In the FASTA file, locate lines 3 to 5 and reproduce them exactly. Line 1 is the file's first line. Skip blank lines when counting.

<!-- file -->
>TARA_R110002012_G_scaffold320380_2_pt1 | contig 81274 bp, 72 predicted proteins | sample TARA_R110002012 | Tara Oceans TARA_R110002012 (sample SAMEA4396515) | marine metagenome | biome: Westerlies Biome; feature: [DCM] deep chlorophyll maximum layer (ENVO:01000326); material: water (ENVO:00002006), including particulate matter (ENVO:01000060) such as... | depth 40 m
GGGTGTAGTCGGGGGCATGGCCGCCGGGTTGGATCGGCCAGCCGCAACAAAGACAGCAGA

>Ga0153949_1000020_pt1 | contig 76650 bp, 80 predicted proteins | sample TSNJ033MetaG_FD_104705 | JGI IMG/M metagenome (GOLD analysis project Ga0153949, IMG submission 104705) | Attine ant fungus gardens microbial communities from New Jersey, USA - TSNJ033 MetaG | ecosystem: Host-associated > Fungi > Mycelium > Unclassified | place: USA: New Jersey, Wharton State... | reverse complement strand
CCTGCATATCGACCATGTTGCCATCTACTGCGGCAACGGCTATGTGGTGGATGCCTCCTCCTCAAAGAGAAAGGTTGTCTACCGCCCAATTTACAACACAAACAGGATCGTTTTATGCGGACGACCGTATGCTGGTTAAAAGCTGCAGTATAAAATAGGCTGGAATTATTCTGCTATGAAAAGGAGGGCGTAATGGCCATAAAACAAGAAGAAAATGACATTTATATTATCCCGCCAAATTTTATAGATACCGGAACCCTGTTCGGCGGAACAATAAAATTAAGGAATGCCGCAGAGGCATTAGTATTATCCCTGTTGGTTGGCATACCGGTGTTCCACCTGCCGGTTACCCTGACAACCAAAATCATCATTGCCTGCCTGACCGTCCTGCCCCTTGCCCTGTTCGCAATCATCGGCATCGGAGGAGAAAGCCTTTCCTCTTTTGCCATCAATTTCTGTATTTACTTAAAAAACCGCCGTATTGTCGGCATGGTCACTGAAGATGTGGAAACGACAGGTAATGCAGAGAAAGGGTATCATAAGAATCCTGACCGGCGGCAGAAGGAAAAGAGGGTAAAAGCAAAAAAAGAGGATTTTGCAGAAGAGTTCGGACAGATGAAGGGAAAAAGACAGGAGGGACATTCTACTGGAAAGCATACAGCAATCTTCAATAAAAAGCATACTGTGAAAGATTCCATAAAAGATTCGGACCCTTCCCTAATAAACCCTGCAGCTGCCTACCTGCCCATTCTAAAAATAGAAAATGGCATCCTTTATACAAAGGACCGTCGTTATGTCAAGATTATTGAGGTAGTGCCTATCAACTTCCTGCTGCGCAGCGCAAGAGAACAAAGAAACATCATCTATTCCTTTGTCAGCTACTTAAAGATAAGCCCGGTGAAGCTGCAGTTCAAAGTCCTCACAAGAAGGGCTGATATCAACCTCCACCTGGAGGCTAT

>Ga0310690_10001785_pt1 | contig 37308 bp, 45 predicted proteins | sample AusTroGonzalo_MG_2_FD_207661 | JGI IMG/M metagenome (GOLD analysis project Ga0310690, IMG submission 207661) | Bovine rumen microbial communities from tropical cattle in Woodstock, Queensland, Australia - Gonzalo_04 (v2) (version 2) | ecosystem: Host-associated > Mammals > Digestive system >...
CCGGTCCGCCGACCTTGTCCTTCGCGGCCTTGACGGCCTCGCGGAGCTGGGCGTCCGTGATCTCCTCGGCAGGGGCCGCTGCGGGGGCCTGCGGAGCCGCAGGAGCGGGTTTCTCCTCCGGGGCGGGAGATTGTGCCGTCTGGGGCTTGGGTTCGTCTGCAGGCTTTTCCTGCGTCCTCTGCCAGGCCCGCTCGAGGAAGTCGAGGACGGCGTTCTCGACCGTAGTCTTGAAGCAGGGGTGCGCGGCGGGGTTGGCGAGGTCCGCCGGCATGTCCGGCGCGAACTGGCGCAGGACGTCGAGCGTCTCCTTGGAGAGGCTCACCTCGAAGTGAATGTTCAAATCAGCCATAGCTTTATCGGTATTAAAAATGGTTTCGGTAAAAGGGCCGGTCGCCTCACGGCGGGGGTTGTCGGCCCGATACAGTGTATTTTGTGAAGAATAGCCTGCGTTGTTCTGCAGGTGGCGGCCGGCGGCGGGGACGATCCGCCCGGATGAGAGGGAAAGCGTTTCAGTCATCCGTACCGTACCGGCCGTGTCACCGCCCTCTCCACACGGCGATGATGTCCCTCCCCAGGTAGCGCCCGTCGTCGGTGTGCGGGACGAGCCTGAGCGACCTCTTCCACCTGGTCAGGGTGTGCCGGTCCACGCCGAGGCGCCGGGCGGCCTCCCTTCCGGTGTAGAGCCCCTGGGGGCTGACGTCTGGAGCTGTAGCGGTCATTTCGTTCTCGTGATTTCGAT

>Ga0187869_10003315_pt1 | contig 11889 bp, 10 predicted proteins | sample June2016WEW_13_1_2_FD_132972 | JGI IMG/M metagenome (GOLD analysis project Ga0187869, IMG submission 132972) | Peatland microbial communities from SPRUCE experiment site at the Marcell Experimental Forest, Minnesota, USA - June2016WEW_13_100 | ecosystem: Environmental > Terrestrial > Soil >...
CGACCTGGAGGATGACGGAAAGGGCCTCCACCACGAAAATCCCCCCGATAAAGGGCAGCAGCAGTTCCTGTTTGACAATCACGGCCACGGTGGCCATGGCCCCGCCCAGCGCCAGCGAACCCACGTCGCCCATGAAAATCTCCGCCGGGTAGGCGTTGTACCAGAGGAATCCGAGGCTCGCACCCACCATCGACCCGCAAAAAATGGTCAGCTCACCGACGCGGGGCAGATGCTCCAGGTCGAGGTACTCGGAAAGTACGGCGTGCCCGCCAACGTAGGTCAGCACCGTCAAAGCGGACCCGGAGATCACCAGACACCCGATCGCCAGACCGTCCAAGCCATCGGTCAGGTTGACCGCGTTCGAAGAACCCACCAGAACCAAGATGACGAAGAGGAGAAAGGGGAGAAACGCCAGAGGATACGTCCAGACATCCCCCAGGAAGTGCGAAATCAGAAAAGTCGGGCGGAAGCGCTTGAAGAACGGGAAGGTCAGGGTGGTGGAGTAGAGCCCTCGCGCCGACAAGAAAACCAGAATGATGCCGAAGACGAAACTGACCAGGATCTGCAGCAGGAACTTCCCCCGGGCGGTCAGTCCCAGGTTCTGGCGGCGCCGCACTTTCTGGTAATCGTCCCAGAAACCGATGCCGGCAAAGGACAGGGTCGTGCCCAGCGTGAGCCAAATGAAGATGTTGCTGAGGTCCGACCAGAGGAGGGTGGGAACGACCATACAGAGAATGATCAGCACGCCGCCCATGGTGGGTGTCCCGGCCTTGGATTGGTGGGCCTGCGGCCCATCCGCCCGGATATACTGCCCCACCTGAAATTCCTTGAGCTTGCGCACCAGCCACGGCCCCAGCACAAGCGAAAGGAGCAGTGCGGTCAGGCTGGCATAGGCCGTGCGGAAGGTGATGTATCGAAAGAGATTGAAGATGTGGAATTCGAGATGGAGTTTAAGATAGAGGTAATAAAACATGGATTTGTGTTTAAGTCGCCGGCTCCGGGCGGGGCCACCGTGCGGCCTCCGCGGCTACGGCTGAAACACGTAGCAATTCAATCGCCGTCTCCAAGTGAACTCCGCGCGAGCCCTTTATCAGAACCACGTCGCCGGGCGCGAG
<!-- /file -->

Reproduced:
>Ga0153949_1000020_pt1 | contig 76650 bp, 80 predicted proteins | sample TSNJ033MetaG_FD_104705 | JGI IMG/M metagenome (GOLD analysis project Ga0153949, IMG submission 104705) | Attine ant fungus gardens microbial communities from New Jersey, USA - TSNJ033 MetaG | ecosystem: Host-associated > Fungi > Mycelium > Unclassified | place: USA: New Jersey, Wharton State... | reverse complement strand
CCTGCATATCGACCATGTTGCCATCTACTGCGGCAACGGCTATGTGGTGGATGCCTCCTCCTCAAAGAGAAAGGTTGTCTACCGCCCAATTTACAACACAAACAGGATCGTTTTATGCGGACGACCGTATGCTGGTTAAAAGCTGCAGTATAAAATAGGCTGGAATTATTCTGCTATGAAAAGGAGGGCGTAATGGCCATAAAACAAGAAGAAAATGACATTTATATTATCCCGCCAAATTTTATAGATACCGGAACCCTGTTCGGCGGAACAATAAAATTAAGGAATGCCGCAGAGGCATTAGTATTATCCCTGTTGGTTGGCATACCGGTGTTCCACCTGCCGGTTACCCTGACAACCAAAATCATCATTGCCTGCCTGACCGTCCTGCCCCTTGCCCTGTTCGCAATCATCGGCATCGGAGGAGAAAGCCTTTCCTCTTTTGCCATCAATTTCTGTATTTACTTAAAAAACCGCCGTATTGTCGGCATGGTCACTGAAGATGTGGAAACGACAGGTAATGCAGAGAAAGGGTATCATAAGAATCCTGACCGGCGGCAGAAGGAAAAGAGGGTAAAAGCAAAAAAAGAGGATTTTGCAGAAGAGTTCGGACAGATGAAGGGAAAAAGACAGGAGGGACATTCTACTGGAAAGCATACAGCAATCTTCAATAAAAAGCATACTGTGAAAGATTCCATAAAAGATTCGGACCCTTCCCTAATAAACCCTGCAGCTGCCTACCTGCCCATTCTAAAAATAGAAAATGGCATCCTTTATACAAAGGACCGTCGTTATGTCAAGATTATTGAGGTAGTGCCTATCAACTTCCTGCTGCGCAGCGCAAGAGAACAAAGAAACATCATCTATTCCTTTGTCAGCTACTTAAAGATAAGCCCGGTGAAGCTGCAGTTCAAAGTCCTCACAAGAAGGGCTGATATCAACCTCCACCTGGAGGCTAT

>Ga0310690_10001785_pt1 | contig 37308 bp, 45 predicted proteins | sample AusTroGonzalo_MG_2_FD_207661 | JGI IMG/M metagenome (GOLD analysis project Ga0310690, IMG submission 207661) | Bovine rumen microbial communities from tropical cattle in Woodstock, Queensland, Australia - Gonzalo_04 (v2) (version 2) | ecosystem: Host-associated > Mammals > Digestive system >...